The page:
When we say that the Buddha and the Enlightened Ones killed defilements, it’s not that they really killed them. If they had killed all defilements then we probably wouldn’t have any! They didn’t kill defilements; when they knew them for what they are, they let them go. Someone who’s stupid will grab them, but the Enlightened Ones knew the defilements in their own minds as a poison, so they swept them out. They swept out the things which caused them to suffer, they didn’t kill them. One who doesn’t know this will see some things, such as happiness, as good, and then grab them, but the Buddha just knew them and simply brushed them away.
But when feeling arises for us we indulge in it; that is, the mind carries that happiness and unhappiness around. In fact they are two different things. The activities of mind, pleasant feeling, unpleasant feeling and so on, are mental impressions, they are the world. If the mind knows this it can equally do work involving happiness or unhappiness. Why? Because it knows the truth of these things. Someone who doesn’t know them sees them as having different value, but one who knows sees them as equal. If you cling to happiness it will be the birthplace of unhappiness later on, because happiness is unstable, it changes all the time. When happiness disappears, unhappiness arises.
The Buddha knew that because both happiness and unhappiness are unsatisfactory, they have the same value. When happiness arose he let it go. He had right practice, seeing that both these things have equal values and drawbacks. They come under the Law of Dhamma, that is, they are unstable and unsatisfactory. Once born, they die. When he saw this, right view* arose, the right way of practice became clear. No matter what sort of feeling or thinking arose in his mind, he knew it as simply the continuous play of happiness and unhappiness. He didn’t cling to them.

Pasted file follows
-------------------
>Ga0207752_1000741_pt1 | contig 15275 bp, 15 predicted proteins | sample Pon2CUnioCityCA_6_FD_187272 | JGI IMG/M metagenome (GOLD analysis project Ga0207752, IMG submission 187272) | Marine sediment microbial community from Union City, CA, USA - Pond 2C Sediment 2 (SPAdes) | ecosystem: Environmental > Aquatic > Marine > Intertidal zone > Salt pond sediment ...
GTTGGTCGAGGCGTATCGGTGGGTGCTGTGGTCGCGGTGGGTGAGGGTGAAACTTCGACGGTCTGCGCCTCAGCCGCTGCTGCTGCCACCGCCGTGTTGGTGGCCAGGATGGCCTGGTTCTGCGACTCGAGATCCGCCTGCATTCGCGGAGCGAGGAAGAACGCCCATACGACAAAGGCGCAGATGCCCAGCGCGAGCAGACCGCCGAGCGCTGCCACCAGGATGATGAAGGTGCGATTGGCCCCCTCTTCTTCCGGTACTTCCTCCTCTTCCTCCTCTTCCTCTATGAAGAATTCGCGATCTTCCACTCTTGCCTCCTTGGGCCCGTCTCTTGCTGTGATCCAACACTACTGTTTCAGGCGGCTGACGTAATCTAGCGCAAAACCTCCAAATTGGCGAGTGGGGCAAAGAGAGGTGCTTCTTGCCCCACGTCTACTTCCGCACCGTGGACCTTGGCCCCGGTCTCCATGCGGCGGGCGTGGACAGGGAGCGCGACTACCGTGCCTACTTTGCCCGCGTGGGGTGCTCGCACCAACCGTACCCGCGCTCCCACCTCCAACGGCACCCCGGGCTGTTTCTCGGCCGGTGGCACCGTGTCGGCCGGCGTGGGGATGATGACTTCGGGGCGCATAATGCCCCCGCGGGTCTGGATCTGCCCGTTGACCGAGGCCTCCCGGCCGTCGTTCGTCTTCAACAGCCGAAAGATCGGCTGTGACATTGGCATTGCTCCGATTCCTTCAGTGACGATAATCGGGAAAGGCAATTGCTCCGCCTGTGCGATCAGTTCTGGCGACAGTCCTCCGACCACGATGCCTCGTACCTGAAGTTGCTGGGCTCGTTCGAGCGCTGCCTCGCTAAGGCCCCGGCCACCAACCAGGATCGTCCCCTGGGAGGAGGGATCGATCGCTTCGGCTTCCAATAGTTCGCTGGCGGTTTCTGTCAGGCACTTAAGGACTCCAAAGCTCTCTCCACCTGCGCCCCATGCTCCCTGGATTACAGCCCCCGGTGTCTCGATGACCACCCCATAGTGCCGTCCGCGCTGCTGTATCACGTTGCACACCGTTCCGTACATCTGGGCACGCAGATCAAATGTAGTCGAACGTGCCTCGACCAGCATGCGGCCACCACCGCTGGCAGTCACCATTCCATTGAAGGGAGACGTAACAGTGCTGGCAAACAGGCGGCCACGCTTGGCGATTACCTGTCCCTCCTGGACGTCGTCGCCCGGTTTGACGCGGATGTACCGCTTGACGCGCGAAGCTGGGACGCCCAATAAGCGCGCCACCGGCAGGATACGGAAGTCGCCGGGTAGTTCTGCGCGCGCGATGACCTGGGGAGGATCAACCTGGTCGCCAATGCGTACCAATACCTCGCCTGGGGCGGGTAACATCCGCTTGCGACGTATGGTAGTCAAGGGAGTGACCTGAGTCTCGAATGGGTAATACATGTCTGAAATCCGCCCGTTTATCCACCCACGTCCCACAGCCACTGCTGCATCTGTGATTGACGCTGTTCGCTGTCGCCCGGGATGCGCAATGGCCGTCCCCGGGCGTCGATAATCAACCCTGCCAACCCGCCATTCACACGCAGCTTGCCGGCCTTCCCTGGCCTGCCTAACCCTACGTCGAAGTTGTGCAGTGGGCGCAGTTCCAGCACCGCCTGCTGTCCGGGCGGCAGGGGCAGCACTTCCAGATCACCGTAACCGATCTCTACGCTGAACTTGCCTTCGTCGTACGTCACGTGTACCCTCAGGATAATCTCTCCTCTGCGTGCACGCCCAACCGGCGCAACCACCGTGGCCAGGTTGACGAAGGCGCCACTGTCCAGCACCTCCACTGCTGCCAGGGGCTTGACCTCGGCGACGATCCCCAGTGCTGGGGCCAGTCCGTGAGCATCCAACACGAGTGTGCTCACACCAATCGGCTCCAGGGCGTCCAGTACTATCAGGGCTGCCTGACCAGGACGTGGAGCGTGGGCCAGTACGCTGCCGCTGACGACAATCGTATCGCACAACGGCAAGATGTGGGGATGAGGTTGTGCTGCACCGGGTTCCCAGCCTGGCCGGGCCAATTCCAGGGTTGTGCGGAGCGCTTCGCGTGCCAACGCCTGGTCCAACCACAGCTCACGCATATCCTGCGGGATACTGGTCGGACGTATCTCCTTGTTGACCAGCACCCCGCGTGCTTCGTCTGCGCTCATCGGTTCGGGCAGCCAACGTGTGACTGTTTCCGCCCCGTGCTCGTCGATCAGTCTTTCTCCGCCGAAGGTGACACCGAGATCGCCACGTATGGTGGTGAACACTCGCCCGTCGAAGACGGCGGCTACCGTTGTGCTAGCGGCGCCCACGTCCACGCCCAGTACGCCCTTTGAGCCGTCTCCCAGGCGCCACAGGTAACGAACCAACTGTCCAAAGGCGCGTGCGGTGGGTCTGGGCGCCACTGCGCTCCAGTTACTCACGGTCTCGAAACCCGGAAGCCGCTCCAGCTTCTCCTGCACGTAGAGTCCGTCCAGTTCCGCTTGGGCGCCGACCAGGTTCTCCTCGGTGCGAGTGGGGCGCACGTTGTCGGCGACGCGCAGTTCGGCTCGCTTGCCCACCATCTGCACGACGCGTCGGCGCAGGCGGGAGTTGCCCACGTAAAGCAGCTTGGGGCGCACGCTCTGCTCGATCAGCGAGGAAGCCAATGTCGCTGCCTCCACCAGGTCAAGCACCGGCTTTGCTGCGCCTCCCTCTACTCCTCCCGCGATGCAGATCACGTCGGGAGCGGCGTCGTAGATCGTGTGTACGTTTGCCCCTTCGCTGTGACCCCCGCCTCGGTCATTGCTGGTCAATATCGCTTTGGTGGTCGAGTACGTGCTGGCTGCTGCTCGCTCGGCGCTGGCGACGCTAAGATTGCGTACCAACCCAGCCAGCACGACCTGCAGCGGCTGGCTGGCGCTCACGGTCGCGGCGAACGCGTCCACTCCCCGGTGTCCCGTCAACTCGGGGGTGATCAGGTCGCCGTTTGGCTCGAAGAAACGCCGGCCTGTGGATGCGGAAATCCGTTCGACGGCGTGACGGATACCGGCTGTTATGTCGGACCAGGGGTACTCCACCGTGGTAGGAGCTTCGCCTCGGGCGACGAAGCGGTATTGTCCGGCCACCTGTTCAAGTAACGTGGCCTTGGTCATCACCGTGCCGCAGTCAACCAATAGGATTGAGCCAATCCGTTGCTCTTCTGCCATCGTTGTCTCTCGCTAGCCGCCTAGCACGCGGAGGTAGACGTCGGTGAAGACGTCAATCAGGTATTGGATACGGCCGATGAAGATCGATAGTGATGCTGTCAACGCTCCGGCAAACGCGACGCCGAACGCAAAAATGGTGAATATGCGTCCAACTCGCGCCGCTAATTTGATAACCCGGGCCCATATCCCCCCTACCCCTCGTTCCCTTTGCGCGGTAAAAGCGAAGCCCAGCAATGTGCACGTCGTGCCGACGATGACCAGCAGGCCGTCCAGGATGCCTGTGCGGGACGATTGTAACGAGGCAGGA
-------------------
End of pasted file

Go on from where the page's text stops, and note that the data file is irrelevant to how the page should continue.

When the Buddha was newly enlightened he gave a sermon about indulgence in pleasure and indulgence in pain. ‘Monks! Indulgence in pleasure is the loose way, indulgence in pain is the tense way.’ These were the two things that disturbed his practice until the day he was enlightened, because at first he didn’t let go of them. When he knew them, he let them go, and so was able to give his first sermon.
So we say that a meditator should not walk the way of happiness or unhappiness, rather he should know them. Knowing the truth of suffering, he will know the cause of suffering, the end of suffering and the way leading to the end of suffering. And the way out of suffering is meditation itself. To put it simply, we must be mindful.
*Right View: The first of the eight factors of the Noble Eightfold Path.
[From The Collected Teachings of Ajahn Chah]
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